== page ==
Dear Mr Patel,
This is in response to your piece published in today’s TOI under a presumptuously named column ‘AakaarVani’. I’m writing this to correct you on some factual and a lot of perceptual errors that seem to behind almost every sentence in the piece. I’m writing in the hope that you may correct these, unless of course these aren’t inadvertent, but deliberate spin that you want to give to bolster the argument you make in the title of the piece.
Let me start by pointing out the irony in the title itself, since having written it yourself, you obviously didn’t spot it. That an article criticising the army and saying a lot of things about the faujis is titled “Nothing can be said about our faujis, they’re above criticism”. If irony was alive in India, it may have died another death – though even now it must have turned a little in its grave at this.
As regards the assertion itself. I don’t see the basis of the sweeping statement that the army is above criticism. By whom? By the media? Haven’t you heard of the ‘Ketchup Colonel’ or rather read criticism of his actions which was widely covered by the media. As are any instances of wrong doings or corruption, rare though they are, whenever they do come up – like this report about a recent case. By the judiciary? Courts regularly pass adverse remarks and judgements affecting the armed forces, as in this case. By the government? The fact that they have ordered a probe to investigate lapses, if any, in the Uri attack is a clear indication that not just criticism, the army isn’t immune to adverse action either.
Although I’m sure that wasn’t the thought behind your assertion, but let me point out the reason why there is a sliver of truth in it. Yes, by and large the army IS above criticism, and that is because by it’s performance and conduct, it seldom leaves itself open to it. Whether fighting terrorists in Kashmir, rescuing victims of natural disaster in Uttarakhand, or displaying it might and pomp during the Republic Day parade, it performs its job diligently, effectively and without fear or favour. In a country where we are usually resigned to indifference, inefficiency, nepotism and corruption, such conduct probably sets it apart and hence by and large above criticism. Except, of course, the occasional black sheep, such as the cases I’ve already cited above.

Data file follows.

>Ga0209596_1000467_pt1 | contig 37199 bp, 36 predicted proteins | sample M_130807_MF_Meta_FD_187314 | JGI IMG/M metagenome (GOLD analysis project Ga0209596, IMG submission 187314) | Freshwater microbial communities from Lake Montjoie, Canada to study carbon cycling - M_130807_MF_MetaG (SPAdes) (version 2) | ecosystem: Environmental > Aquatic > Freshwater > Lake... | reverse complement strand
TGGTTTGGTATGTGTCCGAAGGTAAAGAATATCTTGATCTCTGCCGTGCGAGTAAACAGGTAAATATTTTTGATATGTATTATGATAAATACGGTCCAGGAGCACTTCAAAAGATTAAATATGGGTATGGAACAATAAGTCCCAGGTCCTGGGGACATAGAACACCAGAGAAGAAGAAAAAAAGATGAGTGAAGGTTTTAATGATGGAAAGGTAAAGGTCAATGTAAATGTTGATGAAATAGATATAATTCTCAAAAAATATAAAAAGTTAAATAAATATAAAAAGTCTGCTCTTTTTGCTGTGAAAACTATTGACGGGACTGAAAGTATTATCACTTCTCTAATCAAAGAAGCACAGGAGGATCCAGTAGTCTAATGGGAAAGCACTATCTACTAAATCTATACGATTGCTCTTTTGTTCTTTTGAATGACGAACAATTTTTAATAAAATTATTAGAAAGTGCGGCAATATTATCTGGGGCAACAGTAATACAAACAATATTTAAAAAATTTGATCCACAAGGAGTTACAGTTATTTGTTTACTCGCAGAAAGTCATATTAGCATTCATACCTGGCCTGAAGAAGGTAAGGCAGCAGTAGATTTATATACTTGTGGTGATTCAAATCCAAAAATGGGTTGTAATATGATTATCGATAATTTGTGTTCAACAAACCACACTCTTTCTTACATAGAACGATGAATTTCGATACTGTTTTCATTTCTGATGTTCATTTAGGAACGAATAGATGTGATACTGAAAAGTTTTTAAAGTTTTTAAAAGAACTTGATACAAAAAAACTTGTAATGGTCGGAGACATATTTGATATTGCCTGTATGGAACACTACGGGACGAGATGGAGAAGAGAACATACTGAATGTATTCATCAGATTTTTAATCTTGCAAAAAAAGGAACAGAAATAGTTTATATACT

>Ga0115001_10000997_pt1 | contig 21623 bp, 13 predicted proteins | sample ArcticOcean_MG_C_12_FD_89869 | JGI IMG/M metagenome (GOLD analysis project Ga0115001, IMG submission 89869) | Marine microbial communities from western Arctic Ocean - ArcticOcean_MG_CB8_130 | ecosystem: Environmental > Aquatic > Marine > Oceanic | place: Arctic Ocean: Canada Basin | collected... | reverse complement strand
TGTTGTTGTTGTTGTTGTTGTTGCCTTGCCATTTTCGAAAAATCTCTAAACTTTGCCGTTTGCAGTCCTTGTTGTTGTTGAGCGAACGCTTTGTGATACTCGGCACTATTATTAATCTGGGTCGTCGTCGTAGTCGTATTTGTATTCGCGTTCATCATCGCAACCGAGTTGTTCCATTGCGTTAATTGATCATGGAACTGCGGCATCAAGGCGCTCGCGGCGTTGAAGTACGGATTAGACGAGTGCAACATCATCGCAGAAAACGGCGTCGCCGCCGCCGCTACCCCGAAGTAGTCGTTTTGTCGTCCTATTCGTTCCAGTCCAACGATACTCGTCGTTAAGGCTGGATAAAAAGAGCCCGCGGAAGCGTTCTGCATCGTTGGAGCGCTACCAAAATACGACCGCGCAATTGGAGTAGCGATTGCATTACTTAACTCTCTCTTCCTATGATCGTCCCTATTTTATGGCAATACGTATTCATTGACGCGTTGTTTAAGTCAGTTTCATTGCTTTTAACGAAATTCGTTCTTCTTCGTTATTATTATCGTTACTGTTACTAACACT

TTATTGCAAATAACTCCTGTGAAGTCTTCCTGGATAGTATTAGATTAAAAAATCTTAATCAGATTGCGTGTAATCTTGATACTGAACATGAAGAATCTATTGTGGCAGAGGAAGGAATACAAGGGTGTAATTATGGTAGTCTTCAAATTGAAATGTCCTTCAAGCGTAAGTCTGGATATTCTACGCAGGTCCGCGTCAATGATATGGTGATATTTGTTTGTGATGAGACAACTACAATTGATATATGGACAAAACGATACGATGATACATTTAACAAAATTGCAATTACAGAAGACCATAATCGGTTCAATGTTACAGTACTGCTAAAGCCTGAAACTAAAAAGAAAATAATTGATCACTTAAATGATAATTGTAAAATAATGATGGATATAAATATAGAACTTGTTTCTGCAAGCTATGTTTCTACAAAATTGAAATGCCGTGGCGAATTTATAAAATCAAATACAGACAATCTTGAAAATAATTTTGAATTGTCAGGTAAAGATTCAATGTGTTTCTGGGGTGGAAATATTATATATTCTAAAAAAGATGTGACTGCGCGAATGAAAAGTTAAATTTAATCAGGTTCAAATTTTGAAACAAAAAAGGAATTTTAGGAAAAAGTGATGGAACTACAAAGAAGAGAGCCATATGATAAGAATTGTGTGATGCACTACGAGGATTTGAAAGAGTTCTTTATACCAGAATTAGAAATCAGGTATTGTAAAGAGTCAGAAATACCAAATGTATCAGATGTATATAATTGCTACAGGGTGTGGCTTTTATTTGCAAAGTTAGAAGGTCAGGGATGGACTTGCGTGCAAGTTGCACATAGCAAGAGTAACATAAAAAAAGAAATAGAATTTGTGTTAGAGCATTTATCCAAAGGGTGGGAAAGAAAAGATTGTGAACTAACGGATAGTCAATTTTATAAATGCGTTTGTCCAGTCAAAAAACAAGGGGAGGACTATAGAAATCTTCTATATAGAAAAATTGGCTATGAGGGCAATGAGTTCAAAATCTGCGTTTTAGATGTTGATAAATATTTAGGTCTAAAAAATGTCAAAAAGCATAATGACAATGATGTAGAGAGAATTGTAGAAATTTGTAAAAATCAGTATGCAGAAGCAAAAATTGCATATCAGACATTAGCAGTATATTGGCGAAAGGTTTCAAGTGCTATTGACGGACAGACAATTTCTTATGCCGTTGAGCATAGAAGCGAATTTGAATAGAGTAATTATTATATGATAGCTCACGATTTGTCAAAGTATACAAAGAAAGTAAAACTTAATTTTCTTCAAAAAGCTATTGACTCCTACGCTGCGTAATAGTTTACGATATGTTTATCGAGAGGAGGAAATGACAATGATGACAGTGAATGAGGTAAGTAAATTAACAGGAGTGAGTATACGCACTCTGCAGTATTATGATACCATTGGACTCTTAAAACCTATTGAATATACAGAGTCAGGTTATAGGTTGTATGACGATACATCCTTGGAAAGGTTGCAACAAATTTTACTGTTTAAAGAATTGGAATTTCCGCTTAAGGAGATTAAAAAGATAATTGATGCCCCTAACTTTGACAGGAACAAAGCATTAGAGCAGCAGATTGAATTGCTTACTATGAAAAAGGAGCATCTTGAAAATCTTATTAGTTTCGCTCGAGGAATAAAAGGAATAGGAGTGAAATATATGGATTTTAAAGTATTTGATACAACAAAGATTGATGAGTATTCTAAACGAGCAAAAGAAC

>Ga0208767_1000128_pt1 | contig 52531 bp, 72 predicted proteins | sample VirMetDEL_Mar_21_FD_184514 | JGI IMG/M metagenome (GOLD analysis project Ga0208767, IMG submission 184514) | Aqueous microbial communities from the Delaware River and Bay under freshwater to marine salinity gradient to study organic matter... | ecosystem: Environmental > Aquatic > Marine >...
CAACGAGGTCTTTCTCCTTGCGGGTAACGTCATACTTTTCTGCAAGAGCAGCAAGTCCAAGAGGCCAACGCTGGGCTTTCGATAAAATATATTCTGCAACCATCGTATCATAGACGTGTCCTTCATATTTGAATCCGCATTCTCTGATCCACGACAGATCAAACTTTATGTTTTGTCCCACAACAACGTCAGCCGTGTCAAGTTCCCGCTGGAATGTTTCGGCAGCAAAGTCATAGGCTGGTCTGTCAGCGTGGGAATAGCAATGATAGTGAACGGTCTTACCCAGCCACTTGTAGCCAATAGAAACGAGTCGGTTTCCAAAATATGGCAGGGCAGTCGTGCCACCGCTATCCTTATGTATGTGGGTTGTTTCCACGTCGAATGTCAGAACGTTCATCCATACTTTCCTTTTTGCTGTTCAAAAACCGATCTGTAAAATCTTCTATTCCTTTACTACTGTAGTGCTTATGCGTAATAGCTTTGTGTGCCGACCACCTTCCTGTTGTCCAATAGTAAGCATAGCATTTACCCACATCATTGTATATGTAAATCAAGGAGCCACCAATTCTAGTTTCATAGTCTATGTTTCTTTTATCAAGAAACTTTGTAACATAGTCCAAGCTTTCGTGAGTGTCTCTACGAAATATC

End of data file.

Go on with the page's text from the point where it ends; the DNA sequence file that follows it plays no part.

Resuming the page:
To answer your question, probably that’s the reason why “in India this respect has changed to reverence.” As regards the “cult of Army worship that we have built so successfully”, there hasn’t been a single instance of a newspaper or TV channel being attacked or journalist shot (a la Charlie Hebdo) for adverse reporting on the army – above mentioned or otherwise. Unless of course, you yourself feel that your own or anyone else’s adverse opinion about the army is above criticism and feel anyone expressing a view countering it is a ‘worshipper’.
You have raised two other points, both of which indicate either an incomplete understanding of the issues, or a deliberate attempt at misrepresentation. First is about pensions. You say, “Why should retired soldiers insist on getting what retired teachers and clerks and postmen do not?” I would request you to read a little more on what OROP is all about. It’s actually about retired soldiers insisting on being brought UP to what retired teachers, clerks, postmen – and bureaucrats – are getting, and NOT about getting MORE than them. Soldiers serve up to 35-45 years of age (because of the organisational requirement of keeping the army young) while all others serve up to 60, and as a result of missing out the corresponding number of increments and promotions, their pensions were much lower than others. This has been rectified to a great extent in OROP, and they have been brought up to a place where they are at less of a disadvantage – still not getting more.
The second is about “some minor rule which equates an Army officer with a bureaucrat of similar rank. But why must soldiers insist on this parity?” Again, complete lack of information, or deliberate obfuscation. The order you refer to has, in fact, downgraded army officers vis a vis bureaucrats from the previously existing equation, and hence it is the bureaucrats who are insisting on revising the parity, not the army officers, who have represented to the MoD for restoration of status quo.
One can understand your angst against the army by reading the very first paragraph of your piece – “Every day, on my way to work, I go past the headquarters of the Madras Sappers in Bengaluru. A tank in desert camouflage is at the gate, its cannon overlooking the pretty Ulsoor Lake. I’d like to row on it but civilians are forbidden.” So, since the army regulations prohibit you from enjoying this, you decide to write a bunch of lies and half-truths to vent your frustration.
I would love to challenge your views on the bit you have written about the battle honours, mercenaries and pre vs post-independence army. But I’ll save that for another time, as I think this is more than you can digest in one go. If you are up to it, I can debate that in writing or face to face at your convenience.
A fauji who, unlike you, is NOT above criticism.